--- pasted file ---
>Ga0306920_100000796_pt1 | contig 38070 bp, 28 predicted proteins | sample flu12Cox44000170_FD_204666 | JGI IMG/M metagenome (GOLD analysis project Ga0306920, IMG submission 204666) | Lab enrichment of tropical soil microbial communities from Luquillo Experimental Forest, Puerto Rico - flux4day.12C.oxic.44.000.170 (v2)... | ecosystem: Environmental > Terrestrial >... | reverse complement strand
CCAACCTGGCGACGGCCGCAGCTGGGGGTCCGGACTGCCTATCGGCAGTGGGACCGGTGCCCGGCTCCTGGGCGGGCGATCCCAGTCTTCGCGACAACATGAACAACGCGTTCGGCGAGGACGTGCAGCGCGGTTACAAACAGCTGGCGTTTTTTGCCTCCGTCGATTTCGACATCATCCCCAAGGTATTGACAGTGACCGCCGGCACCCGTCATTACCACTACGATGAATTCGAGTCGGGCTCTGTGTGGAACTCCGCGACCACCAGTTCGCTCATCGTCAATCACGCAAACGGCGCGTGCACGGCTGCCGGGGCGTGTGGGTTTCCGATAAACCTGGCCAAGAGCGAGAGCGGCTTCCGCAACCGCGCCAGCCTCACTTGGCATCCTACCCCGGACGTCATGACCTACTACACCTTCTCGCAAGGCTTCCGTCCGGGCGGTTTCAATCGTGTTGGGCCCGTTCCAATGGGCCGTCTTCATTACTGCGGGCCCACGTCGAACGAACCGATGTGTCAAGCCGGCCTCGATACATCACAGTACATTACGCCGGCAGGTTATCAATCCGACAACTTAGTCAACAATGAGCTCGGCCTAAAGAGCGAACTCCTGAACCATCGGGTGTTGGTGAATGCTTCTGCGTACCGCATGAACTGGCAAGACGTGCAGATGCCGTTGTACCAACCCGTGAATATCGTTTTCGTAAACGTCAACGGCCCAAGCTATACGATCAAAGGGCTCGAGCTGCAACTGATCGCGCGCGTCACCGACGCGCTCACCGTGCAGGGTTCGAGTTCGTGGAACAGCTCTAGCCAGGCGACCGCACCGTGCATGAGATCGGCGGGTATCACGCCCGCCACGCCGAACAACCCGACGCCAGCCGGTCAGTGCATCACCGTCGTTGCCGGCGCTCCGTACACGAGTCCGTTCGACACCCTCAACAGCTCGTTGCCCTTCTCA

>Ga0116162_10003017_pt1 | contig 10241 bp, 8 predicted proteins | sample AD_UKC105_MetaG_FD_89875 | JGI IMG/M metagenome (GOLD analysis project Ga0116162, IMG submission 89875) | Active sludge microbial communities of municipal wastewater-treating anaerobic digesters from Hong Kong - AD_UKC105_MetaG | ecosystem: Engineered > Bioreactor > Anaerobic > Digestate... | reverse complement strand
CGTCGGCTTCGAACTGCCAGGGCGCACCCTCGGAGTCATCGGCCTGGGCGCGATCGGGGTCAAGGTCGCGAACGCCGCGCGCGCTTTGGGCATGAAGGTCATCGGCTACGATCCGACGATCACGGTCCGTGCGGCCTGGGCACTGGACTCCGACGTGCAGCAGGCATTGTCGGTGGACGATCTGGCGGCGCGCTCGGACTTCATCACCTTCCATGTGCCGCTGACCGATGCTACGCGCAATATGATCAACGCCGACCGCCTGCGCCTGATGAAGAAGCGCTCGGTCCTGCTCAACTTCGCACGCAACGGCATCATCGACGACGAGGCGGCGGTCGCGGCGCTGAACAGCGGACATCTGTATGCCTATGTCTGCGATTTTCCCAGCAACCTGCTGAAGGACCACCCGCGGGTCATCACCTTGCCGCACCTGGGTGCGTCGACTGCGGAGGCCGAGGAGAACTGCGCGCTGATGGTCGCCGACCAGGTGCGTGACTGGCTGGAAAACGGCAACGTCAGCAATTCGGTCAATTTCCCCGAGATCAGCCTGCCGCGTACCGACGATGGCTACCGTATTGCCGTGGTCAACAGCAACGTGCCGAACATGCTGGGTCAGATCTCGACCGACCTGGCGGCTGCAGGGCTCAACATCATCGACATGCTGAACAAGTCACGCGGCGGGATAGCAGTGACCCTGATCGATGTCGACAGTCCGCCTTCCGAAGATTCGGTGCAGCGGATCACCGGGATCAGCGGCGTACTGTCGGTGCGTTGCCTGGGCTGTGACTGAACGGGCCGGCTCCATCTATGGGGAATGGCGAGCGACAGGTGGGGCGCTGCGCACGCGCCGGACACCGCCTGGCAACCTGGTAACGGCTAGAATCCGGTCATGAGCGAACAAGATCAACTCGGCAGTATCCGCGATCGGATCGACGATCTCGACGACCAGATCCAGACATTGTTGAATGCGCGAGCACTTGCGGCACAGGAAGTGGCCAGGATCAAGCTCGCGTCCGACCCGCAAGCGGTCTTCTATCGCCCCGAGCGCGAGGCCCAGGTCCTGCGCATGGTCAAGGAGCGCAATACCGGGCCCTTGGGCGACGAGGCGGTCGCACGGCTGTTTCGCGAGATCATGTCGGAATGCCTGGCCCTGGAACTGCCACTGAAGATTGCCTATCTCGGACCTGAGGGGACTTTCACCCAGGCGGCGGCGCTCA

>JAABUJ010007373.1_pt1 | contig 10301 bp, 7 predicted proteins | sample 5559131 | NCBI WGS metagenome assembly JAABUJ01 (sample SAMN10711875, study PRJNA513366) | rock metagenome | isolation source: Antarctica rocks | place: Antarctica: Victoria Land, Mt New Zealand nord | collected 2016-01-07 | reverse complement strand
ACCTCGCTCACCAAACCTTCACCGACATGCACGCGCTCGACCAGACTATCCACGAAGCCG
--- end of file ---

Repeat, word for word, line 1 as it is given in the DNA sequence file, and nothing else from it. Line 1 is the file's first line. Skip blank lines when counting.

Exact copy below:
>Ga0306920_100000796_pt1 | contig 38070 bp, 28 predicted proteins | sample flu12Cox44000170_FD_204666 | JGI IMG/M metagenome (GOLD analysis project Ga0306920, IMG submission 204666) | Lab enrichment of tropical soil microbial communities from Luquillo Experimental Forest, Puerto Rico - flux4day.12C.oxic.44.000.170 (v2)... | ecosystem: Environmental > Terrestrial >... | reverse complement strand